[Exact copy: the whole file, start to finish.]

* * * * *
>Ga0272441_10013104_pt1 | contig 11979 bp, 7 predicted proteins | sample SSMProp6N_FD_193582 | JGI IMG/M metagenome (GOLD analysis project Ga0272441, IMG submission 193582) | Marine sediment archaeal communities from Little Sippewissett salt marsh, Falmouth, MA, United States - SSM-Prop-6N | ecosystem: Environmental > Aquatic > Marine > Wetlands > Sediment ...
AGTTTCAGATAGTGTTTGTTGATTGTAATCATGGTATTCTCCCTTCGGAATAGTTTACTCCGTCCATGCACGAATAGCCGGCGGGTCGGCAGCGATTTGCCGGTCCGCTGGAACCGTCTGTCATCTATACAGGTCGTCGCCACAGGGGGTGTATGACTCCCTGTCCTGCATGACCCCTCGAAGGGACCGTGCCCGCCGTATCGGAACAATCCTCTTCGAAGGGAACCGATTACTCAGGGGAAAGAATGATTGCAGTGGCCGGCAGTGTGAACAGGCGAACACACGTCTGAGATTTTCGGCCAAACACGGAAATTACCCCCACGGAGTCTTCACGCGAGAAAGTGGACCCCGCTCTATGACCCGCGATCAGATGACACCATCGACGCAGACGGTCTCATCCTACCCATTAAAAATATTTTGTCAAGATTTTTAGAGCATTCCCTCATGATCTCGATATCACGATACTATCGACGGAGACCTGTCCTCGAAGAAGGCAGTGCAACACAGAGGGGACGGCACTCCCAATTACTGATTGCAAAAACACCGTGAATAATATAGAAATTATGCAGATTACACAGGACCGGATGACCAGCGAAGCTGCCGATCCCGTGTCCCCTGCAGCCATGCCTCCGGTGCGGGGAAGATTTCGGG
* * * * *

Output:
>Ga0272441_10013104_pt1 | contig 11979 bp, 7 predicted proteins | sample SSMProp6N_FD_193582 | JGI IMG/M metagenome (GOLD analysis project Ga0272441, IMG submission 193582) | Marine sediment archaeal communities from Little Sippewissett salt marsh, Falmouth, MA, United States - SSM-Prop-6N | ecosystem: Environmental > Aquatic > Marine > Wetlands > Sediment ...
AGTTTCAGATAGTGTTTGTTGATTGTAATCATGGTATTCTCCCTTCGGAATAGTTTACTCCGTCCATGCACGAATAGCCGGCGGGTCGGCAGCGATTTGCCGGTCCGCTGGAACCGTCTGTCATCTATACAGGTCGTCGCCACAGGGGGTGTATGACTCCCTGTCCTGCATGACCCCTCGAAGGGACCGTGCCCGCCGTATCGGAACAATCCTCTTCGAAGGGAACCGATTACTCAGGGGAAAGAATGATTGCAGTGGCCGGCAGTGTGAACAGGCGAACACACGTCTGAGATTTTCGGCCAAACACGGAAATTACCCCCACGGAGTCTTCACGCGAGAAAGTGGACCCCGCTCTATGACCCGCGATCAGATGACACCATCGACGCAGACGGTCTCATCCTACCCATTAAAAATATTTTGTCAAGATTTTTAGAGCATTCCCTCATGATCTCGATATCACGATACTATCGACGGAGACCTGTCCTCGAAGAAGGCAGTGCAACACAGAGGGGACGGCACTCCCAATTACTGATTGCAAAAACACCGTGAATAATATAGAAATTATGCAGATTACACAGGACCGGATGACCAGCGAAGCTGCCGATCCCGTGTCCCCTGCAGCCATGCCTCCGGTGCGGGGAAGATTTCGGG